Seriously?! As Richard Dawkins has been wont to say, “This is a transparently feeble argument.” So, primitive humans living with stone-age technology, if they were suddenly transported to Dubai, would be unable to get up to speed and recognize design in the technologies on display there? Likewise, we, confronted with space aliens whose technologies can build organisms using ultra-advanced 3D printers, would be unable to recognize that they were building designed objects? I intend these statements as rhetorical questions whose answer is obvious. What underwrites our causal explanations is our exposure to and understanding of the types of causes now in operation, not the idiosyncrasies of their operation. Because we are designers, we can appreciate design even if we are unable to replicate the design ourselves. Lost arts are lost because we are unable to replicate the design, not because we are unable to recognize the design. Rosenhouse’s quasi-Humean anti-design argument is ridiculous.

7 Track 1 and Track 2

Rosenhouse weighs the mathematical merits of intelligent design as a sophist intent on destroying it, not as a serious thinker intent on gaining real insight. Nor does he show any inclination to understand evolution as it really is. It therefore helps to lay out his evolutionary presuppositions and the lengths to which he will go to defend them. That has now been accomplished. With the stage thus set, let’s next turn to the mathematical details of Rosenhouse’s critique.

In the interest of helping his case, Rosenhouse appoints himself as math cop, stipulating the rules by which design proponents may use mathematics against Darwinism and for intelligent design. But there’s a problem: What’s good for the goose isn’t good for the gander. Rosenhouse insists that intelligent design proponents obey his rules, but happily flouts them himself. The device he uses to play math cop is to separate mathematical usage into two tracks: track 1 and track 2. Track 1 refers to math used intuitively, with few if any details or formalism. Track 2 refers to math used with full rigor, filling in all the details and explicitly identifying the underlying formalism. According to Rosenhouse, math that’s taken seriously needs to operate on track 2.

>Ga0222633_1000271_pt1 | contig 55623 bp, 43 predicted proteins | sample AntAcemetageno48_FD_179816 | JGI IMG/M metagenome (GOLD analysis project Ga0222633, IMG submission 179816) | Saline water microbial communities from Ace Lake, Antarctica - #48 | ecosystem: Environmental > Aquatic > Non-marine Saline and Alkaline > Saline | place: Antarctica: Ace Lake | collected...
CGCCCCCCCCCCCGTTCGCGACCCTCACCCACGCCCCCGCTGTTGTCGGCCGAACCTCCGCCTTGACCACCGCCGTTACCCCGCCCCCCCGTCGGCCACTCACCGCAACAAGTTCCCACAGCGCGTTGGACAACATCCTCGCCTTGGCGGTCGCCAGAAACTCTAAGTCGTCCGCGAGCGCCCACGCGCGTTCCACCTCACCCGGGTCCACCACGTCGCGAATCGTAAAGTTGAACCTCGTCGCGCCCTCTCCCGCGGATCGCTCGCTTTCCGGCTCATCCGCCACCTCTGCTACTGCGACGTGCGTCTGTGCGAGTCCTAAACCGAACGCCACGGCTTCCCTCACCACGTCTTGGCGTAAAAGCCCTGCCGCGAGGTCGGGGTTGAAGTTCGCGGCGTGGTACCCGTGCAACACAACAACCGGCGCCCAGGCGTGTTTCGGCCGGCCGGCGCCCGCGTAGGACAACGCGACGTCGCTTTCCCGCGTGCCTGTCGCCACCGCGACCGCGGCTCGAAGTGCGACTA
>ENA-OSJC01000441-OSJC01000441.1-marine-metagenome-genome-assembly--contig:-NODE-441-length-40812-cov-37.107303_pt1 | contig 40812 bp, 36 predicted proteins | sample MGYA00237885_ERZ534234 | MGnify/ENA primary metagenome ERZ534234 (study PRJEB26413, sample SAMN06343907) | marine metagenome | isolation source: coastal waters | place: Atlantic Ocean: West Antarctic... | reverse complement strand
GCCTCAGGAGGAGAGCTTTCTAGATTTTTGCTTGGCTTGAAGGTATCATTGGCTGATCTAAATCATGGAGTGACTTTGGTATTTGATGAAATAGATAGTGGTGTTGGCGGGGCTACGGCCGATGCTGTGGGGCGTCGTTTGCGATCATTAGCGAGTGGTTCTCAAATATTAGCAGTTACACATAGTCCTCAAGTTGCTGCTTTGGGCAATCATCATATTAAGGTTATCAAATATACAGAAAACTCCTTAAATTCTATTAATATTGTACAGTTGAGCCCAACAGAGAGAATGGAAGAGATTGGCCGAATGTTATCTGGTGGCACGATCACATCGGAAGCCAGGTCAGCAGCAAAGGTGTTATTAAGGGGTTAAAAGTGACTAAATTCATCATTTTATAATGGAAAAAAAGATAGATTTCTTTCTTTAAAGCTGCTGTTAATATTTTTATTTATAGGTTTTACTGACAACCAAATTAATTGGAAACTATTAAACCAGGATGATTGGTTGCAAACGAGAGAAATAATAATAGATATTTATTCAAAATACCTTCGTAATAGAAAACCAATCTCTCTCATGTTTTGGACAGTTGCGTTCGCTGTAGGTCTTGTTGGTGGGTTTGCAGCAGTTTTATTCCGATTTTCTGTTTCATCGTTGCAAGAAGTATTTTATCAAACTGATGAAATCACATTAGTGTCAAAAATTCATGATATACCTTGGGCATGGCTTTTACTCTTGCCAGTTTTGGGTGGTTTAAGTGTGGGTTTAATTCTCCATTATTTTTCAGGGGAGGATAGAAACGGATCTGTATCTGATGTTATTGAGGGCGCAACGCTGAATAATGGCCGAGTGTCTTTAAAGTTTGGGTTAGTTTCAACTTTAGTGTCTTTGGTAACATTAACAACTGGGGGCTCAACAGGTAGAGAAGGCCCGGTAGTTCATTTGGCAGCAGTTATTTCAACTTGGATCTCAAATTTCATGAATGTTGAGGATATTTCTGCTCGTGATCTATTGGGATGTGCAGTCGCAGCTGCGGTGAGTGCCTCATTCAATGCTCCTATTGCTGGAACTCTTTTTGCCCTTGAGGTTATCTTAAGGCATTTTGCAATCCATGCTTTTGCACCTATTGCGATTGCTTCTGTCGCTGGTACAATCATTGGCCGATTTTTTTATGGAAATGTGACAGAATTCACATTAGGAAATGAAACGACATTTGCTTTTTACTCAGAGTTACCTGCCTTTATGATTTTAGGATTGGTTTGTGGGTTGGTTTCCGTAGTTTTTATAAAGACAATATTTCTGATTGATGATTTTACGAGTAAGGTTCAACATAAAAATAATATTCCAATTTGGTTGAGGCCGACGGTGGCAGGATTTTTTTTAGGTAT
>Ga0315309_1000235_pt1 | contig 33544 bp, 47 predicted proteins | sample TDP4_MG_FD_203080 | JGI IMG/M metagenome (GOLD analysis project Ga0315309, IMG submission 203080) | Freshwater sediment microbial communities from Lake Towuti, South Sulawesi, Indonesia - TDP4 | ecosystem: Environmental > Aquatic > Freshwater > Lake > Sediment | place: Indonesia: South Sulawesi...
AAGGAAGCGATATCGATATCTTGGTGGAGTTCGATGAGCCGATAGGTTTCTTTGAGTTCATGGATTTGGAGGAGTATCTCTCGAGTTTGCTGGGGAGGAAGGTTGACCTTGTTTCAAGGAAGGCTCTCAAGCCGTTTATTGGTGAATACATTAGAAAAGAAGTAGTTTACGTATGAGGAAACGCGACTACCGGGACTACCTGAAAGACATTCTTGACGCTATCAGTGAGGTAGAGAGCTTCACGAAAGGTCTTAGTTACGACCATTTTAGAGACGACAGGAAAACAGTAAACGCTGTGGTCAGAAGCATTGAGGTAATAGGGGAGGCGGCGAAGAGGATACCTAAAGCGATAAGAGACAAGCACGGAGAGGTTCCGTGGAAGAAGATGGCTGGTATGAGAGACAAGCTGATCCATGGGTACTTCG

Rosenhouse’s distinction is artificial because most mathematics happens somewhere between tracks 1 and 2, not totally informal but not obsessively rigorous. The fact is that mathematicians, especially when working in their areas of specialization, can assume a lot of background knowledge in common with their fellow mathematicians. I remember an algebraic topology course I once took and thinking “where are the proofs?” — the justification of theorems in the course seemed so visual, so evocative, so abbreviated. But this level of rigor (or lack thereof) seemed not to stem the intellectual vitality of the course. Thus, mathematicians can seem to be merely on track 1 when in fact they are tacitly filling in the details needed to satisfy track 2. 

No matter, to play math cop effectively, Rosenhouse needs a sharp distinction between track 1 and track 2. Specifically, to debunk intelligent design’s use of mathematics, he levels the following accusation: You say you’re on track 2, but really you’re on track 1, and so you haven’t made your case or established anything. Over and over again he makes this accusation against my work as well as that of my colleagues in the ID community. He makes the accusation even when I have operated on track 2 by his standards. And he makes the accusation at other times even when I’ve supplied enough details so that track 2 can be readily achieved.